Synergies between automotive OEMs and battery manufacturers to ramp up collaborative initiatives in battery development.

The global electric vehicle (EV) market is booming, highlighting the urgent need for lithium-ion (li-ion) battery production to keep pace. EV sales are estimated to increase from 10.5 million EVs in 2022 to over 14 million by the end of 2023.  As battery manufacturers look to scale up their manufacturing capability, the spotlight is on gigafactories. At the same time, automotive OEMs and battery suppliers are increasingly opting for vertical integration strategies and partnerships to gain a competitive edge.

The push for higher li-ion battery production in gigafactories will receive further impetus from governments keen to ensure domestic energy security and lower the dependence of their critical industries on external sources. Events like the pandemic, the ongoing Russia-Ukraine conflict, and trade disagreements have exposed global supply chain vulnerabilities, while underlining the need for steady, uninterrupted component and raw material supplies. This imperative has taken on even greater urgency for stakeholders in the EV battery market considering global battery demand is projected to reach 6 terawatt-hours (TWh) by 2030. To meet this burgeoning demand, battery suppliers will have to work to secure long-term clients, establish robust raw material supply chains, and realize rapid capacity expansion through gigafactories.

This is being accompanied by the realization that Industry 5.0 technologies, including artificial intelligence (AI), Big Data, analytics, blockchain, and the Internet of Things (IoT) will be key enablers in supply chain, inventory, production, and revenue generation optimization.  Uptake of digital technologies and software platforms will rise across the EV battery industry, with applications in every stage from design and development to manufacturing and delivery. Battery supply chain software platforms will evoke strong investor interest and emerge as a crucial component of global gigafactory market revenues.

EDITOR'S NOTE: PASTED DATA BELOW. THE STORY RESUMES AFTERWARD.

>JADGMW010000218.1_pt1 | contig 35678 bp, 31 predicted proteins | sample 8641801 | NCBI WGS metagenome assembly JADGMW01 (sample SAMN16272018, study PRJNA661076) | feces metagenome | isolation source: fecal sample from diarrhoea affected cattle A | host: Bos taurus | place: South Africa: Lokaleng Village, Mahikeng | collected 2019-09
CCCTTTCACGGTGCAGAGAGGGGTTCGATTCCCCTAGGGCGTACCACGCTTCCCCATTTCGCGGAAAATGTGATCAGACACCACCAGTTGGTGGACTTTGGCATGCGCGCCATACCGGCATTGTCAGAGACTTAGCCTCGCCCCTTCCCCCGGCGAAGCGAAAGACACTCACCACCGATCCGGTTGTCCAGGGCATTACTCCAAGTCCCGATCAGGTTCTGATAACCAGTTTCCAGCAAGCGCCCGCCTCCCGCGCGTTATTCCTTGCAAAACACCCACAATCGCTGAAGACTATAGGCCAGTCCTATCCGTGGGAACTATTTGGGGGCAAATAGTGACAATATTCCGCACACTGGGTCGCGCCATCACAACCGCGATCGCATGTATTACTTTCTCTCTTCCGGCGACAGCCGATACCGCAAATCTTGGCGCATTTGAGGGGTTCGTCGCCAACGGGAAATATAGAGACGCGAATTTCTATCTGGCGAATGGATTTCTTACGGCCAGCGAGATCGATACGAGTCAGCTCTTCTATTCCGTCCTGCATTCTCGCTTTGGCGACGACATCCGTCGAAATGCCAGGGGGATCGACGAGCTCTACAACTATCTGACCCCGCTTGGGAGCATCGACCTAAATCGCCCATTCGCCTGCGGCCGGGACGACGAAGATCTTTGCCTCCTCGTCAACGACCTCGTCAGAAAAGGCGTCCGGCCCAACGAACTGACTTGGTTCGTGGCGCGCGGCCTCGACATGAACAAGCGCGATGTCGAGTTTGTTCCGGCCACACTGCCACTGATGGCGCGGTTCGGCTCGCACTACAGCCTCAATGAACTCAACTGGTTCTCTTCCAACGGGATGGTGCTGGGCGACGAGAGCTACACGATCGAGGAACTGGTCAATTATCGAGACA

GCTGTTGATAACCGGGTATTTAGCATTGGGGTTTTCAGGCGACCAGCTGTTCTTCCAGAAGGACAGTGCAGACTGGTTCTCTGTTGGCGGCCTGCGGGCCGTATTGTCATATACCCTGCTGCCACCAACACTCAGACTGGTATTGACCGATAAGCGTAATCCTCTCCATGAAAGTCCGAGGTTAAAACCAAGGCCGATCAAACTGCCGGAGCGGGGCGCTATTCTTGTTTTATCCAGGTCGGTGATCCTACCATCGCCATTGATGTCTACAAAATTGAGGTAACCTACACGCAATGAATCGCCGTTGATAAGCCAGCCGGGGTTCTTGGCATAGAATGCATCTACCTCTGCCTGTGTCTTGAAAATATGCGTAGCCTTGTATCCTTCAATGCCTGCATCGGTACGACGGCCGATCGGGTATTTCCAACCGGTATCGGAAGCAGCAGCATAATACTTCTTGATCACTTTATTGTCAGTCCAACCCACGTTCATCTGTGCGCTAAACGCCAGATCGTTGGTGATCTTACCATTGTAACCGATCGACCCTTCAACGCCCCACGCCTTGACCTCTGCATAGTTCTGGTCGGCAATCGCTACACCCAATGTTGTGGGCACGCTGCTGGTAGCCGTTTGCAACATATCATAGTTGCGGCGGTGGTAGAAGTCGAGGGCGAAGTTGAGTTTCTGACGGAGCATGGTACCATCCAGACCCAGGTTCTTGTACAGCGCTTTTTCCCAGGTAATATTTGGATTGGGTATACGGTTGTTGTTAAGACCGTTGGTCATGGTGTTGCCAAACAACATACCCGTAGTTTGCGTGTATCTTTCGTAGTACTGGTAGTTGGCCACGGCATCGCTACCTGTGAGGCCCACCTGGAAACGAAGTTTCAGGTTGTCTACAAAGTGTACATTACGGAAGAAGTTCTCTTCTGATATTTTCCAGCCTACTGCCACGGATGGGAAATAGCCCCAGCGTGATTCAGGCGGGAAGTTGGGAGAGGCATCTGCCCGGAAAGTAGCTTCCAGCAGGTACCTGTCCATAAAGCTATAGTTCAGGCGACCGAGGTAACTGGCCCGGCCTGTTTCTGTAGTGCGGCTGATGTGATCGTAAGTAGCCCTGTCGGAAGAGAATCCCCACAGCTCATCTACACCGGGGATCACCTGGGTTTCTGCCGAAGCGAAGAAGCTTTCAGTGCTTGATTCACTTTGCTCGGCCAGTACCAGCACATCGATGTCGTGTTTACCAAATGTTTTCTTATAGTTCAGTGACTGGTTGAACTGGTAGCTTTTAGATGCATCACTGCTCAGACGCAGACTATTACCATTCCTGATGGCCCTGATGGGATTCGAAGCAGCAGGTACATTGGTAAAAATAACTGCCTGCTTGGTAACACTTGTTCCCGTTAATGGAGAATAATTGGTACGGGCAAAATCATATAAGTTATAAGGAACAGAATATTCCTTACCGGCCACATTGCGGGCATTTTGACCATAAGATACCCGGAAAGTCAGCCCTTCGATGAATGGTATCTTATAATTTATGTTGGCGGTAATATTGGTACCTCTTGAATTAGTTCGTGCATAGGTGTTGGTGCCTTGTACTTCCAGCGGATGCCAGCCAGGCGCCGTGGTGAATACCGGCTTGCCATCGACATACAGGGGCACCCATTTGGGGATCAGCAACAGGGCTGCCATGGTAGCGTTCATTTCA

To learn more, please access our forthcoming report on Giga Factory Strategies of Global Automotive OEMs Li-ion Battery Production, Forecast to 2030, Strategic Analysis of Disruptive EV Start-ups, 2023, or contact for information on a private briefing.

Increasing Investments, Securing Supply Chains
Mirroring strong demand growth for li-ion batteries, investments are set to rise from $131 billion in 2022 to around $300 billion by 2030 as automotive OEMs and battery manufacturers push to ramp up battery production in gigafactories. Consequently, global battery production capacity is set to register a 49.7% CAGR over 2022-2030.

Gigafactory Investments by Battery Suppliers in Europe

Stakeholders will also look to offset potential shortfalls in local supply by securing sufficient raw material supplies at cell level, both in terms of the right capacity and chemistry. The EU, for instance, is likely to face deficits in lithium and nickel, stressing the importance of ensuring adequate supplies of main active materials. Localization of active material value chains will create growth opportunities in terms of building large active material processing and cell component capabilities.